One of my last memories is of you in your bedroom here at the house, when the cancer had so eaten you up that you could no longer stand or walk or sit in a chair, so I visited at your bedside. As you approached death, we had no experience with meaningful conversation and, with no previous knowledge of how to talk to each other about anything but the most topical of matters of the day, little was said then. So I talked about the Inaugural Day windstorm that had just occurred that year. I’d been here with my friend to repair the fence in your side yard. Not being able to fix something at your own house must have hurt as much as the damn cancer. I described the repair job for you, how we’d sunk new four-by-fours into the ground, filling each post hole with concrete, and sistered them to the old ones that had been blown over. I suppose I wanted you to feel as though we’d done the needed repair correctly, as you would have done it yourself had you been able. Then I told you about the windfall caused by the storm at my house, how the evergreen branches littered the street so completely I could not drive my truck down the street, how it took three days and many truckloads to dispose of it all, about how, the whole time the sound of the wood chippers never ended, as neighbors and the county did the same removal work I was doing. And how you smiled at your memory of the wood chippers, the unmistakable sound of them. In the absence of deeper, more meaningful conversation, of any skill or ability to share of ourselves with each other, a connection was made. It was the best either of us could do. I’ll never forget it.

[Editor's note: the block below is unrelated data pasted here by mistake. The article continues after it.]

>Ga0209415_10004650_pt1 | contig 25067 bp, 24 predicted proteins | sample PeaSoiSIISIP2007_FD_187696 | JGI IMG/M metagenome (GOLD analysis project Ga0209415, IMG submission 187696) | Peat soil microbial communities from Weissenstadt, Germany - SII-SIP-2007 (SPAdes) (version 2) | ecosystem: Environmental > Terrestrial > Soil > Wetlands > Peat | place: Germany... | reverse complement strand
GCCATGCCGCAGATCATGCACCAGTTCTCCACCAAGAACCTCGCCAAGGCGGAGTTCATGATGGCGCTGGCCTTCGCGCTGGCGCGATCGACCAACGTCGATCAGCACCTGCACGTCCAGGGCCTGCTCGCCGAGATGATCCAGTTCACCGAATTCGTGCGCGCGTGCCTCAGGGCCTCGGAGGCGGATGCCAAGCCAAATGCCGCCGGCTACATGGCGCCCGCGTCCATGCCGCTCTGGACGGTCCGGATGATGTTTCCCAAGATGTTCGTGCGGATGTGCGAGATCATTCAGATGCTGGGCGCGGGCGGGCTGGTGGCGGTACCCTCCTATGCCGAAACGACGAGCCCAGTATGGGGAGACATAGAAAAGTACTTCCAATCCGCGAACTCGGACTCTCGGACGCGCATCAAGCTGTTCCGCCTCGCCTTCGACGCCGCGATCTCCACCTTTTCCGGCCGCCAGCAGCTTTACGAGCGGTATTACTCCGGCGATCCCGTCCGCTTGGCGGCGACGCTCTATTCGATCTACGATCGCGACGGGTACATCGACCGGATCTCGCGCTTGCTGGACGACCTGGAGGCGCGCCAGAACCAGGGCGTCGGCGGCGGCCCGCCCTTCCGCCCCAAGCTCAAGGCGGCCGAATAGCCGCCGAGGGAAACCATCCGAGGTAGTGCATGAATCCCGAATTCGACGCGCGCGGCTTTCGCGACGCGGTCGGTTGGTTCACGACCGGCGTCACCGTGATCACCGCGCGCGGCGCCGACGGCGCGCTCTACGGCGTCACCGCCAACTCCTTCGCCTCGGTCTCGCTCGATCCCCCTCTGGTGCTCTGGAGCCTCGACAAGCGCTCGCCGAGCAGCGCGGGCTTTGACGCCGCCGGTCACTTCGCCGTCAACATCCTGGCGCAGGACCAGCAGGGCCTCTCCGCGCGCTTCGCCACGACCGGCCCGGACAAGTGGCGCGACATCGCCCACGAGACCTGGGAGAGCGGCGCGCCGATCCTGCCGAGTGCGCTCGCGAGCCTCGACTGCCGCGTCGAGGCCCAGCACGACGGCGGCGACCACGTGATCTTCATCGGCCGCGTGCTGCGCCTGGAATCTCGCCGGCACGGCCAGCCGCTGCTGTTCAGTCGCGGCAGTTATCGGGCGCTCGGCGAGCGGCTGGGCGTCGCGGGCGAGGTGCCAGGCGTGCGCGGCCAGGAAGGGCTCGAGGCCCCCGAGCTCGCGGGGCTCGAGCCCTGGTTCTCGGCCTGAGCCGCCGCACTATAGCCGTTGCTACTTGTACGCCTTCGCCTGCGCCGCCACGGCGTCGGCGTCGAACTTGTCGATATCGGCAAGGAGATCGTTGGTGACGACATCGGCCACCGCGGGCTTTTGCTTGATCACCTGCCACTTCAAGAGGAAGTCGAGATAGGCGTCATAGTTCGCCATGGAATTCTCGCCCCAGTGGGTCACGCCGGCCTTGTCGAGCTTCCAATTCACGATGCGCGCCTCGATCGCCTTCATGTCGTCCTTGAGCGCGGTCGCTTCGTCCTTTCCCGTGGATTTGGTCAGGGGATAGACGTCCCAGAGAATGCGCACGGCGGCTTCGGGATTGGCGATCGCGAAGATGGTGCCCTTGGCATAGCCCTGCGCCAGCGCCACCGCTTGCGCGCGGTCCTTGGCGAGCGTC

At times I am tempted to think being with one’s father, so near death, should have contained something more, something which may have never been said during the life of either of them. I don’t recall if you ever told me you loved me. That was not something men did then, but I knew it with more assurance than I knew anything.